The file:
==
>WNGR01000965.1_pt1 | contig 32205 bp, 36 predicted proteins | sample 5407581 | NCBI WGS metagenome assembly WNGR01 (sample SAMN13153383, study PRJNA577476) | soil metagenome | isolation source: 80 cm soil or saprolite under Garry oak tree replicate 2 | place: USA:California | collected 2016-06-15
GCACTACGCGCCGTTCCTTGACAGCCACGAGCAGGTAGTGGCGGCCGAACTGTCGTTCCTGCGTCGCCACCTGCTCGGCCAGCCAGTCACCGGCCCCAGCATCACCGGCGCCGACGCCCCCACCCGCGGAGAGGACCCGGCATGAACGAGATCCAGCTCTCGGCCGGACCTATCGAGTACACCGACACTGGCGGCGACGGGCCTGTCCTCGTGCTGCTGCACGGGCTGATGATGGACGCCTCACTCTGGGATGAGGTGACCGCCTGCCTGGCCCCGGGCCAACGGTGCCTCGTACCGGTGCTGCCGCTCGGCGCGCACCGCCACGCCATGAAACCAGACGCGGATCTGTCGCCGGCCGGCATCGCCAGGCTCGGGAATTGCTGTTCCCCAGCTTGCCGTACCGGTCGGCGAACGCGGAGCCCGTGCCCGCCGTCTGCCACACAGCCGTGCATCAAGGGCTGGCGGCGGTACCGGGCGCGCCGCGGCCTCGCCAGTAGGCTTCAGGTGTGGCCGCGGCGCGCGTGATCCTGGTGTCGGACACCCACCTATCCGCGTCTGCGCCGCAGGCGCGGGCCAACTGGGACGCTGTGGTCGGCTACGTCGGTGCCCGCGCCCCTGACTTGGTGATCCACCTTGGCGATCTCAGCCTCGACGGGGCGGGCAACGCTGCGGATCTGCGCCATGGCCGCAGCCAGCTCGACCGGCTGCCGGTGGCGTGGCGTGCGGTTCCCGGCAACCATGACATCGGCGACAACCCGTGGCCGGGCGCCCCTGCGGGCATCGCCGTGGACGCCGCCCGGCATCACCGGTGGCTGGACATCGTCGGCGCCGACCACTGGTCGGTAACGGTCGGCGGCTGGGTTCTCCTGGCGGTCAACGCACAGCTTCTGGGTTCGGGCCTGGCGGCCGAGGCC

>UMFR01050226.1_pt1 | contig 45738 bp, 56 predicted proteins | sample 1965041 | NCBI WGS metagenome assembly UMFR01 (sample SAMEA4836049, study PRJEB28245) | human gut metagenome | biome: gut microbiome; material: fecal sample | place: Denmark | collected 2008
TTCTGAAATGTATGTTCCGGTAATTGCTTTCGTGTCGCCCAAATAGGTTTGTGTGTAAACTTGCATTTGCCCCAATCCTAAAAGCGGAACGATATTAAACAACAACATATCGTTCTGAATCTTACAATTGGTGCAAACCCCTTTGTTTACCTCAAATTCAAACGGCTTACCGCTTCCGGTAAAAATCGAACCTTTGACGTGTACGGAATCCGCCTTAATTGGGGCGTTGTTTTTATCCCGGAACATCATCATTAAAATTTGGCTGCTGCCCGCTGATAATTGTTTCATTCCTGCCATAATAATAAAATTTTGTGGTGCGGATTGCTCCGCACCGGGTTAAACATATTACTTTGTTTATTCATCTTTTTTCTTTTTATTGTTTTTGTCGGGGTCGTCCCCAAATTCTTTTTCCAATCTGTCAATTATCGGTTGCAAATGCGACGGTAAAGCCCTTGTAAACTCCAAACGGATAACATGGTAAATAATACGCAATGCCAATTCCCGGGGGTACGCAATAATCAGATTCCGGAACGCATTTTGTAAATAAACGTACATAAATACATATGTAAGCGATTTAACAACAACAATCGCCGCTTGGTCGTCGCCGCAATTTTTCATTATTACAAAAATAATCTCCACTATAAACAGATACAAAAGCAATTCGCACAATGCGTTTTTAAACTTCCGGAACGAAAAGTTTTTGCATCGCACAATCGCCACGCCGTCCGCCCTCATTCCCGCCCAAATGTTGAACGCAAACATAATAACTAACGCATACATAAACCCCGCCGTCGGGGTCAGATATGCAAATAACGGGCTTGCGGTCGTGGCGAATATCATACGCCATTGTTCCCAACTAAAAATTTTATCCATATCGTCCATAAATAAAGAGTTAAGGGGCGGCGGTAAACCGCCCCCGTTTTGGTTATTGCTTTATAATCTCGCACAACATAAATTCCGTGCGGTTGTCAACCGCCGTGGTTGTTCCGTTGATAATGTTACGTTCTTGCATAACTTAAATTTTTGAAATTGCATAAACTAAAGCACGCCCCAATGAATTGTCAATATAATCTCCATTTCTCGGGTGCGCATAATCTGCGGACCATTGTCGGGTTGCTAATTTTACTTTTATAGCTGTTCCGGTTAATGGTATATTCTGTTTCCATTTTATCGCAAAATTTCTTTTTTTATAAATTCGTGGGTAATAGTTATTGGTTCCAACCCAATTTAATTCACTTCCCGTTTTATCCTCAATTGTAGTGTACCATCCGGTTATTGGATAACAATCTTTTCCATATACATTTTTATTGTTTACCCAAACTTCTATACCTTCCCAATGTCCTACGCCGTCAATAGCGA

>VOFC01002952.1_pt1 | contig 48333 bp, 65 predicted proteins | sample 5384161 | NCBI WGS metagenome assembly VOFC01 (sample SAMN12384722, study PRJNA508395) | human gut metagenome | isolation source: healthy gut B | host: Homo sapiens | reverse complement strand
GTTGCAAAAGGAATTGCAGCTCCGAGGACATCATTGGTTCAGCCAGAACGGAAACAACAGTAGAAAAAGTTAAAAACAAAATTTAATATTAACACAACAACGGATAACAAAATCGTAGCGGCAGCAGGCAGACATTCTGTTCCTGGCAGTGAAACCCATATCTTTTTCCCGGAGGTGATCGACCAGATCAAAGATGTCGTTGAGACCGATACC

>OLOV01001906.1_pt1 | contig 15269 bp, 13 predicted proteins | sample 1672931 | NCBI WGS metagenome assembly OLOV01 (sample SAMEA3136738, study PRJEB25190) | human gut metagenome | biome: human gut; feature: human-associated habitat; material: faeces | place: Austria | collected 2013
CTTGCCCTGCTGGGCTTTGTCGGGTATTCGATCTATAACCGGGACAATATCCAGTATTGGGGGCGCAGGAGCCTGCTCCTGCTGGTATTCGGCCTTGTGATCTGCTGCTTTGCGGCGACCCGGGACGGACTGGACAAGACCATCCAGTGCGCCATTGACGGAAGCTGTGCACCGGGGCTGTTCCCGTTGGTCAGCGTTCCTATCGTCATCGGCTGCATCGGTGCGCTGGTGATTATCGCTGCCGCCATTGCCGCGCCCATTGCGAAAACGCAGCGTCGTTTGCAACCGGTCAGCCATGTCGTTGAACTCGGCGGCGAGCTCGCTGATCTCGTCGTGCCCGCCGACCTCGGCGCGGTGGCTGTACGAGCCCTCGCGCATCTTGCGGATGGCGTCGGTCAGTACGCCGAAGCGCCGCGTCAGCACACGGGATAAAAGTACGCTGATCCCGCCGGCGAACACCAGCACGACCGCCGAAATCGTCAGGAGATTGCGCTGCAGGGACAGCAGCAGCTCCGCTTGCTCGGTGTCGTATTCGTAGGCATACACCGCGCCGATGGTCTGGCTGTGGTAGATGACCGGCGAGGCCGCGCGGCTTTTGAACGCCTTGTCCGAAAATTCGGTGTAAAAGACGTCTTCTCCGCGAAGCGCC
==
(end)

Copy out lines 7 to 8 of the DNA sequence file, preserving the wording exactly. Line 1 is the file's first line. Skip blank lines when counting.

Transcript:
>OLOV01001906.1_pt1 | contig 15269 bp, 13 predicted proteins | sample 1672931 | NCBI WGS metagenome assembly OLOV01 (sample SAMEA3136738, study PRJEB25190) | human gut metagenome | biome: human gut; feature: human-associated habitat; material: faeces | place: Austria | collected 2013
CTTGCCCTGCTGGGCTTTGTCGGGTATTCGATCTATAACCGGGACAATATCCAGTATTGGGGGCGCAGGAGCCTGCTCCTGCTGGTATTCGGCCTTGTGATCTGCTGCTTTGCGGCGACCCGGGACGGACTGGACAAGACCATCCAGTGCGCCATTGACGGAAGCTGTGCACCGGGGCTGTTCCCGTTGGTCAGCGTTCCTATCGTCATCGGCTGCATCGGTGCGCTGGTGATTATCGCTGCCGCCATTGCCGCGCCCATTGCGAAAACGCAGCGTCGTTTGCAACCGGTCAGCCATGTCGTTGAACTCGGCGGCGAGCTCGCTGATCTCGTCGTGCCCGCCGACCTCGGCGCGGTGGCTGTACGAGCCCTCGCGCATCTTGCGGATGGCGTCGGTCAGTACGCCGAAGCGCCGCGTCAGCACACGGGATAAAAGTACGCTGATCCCGCCGGCGAACACCAGCACGACCGCCGAAATCGTCAGGAGATTGCGCTGCAGGGACAGCAGCAGCTCCGCTTGCTCGGTGTCGTATTCGTAGGCATACACCGCGCCGATGGTCTGGCTGTGGTAGATGACCGGCGAGGCCGCGCGGCTTTTGAACGCCTTGTCCGAAAATTCGGTGTAAAAGACGTCTTCTCCGCGAAGCGCC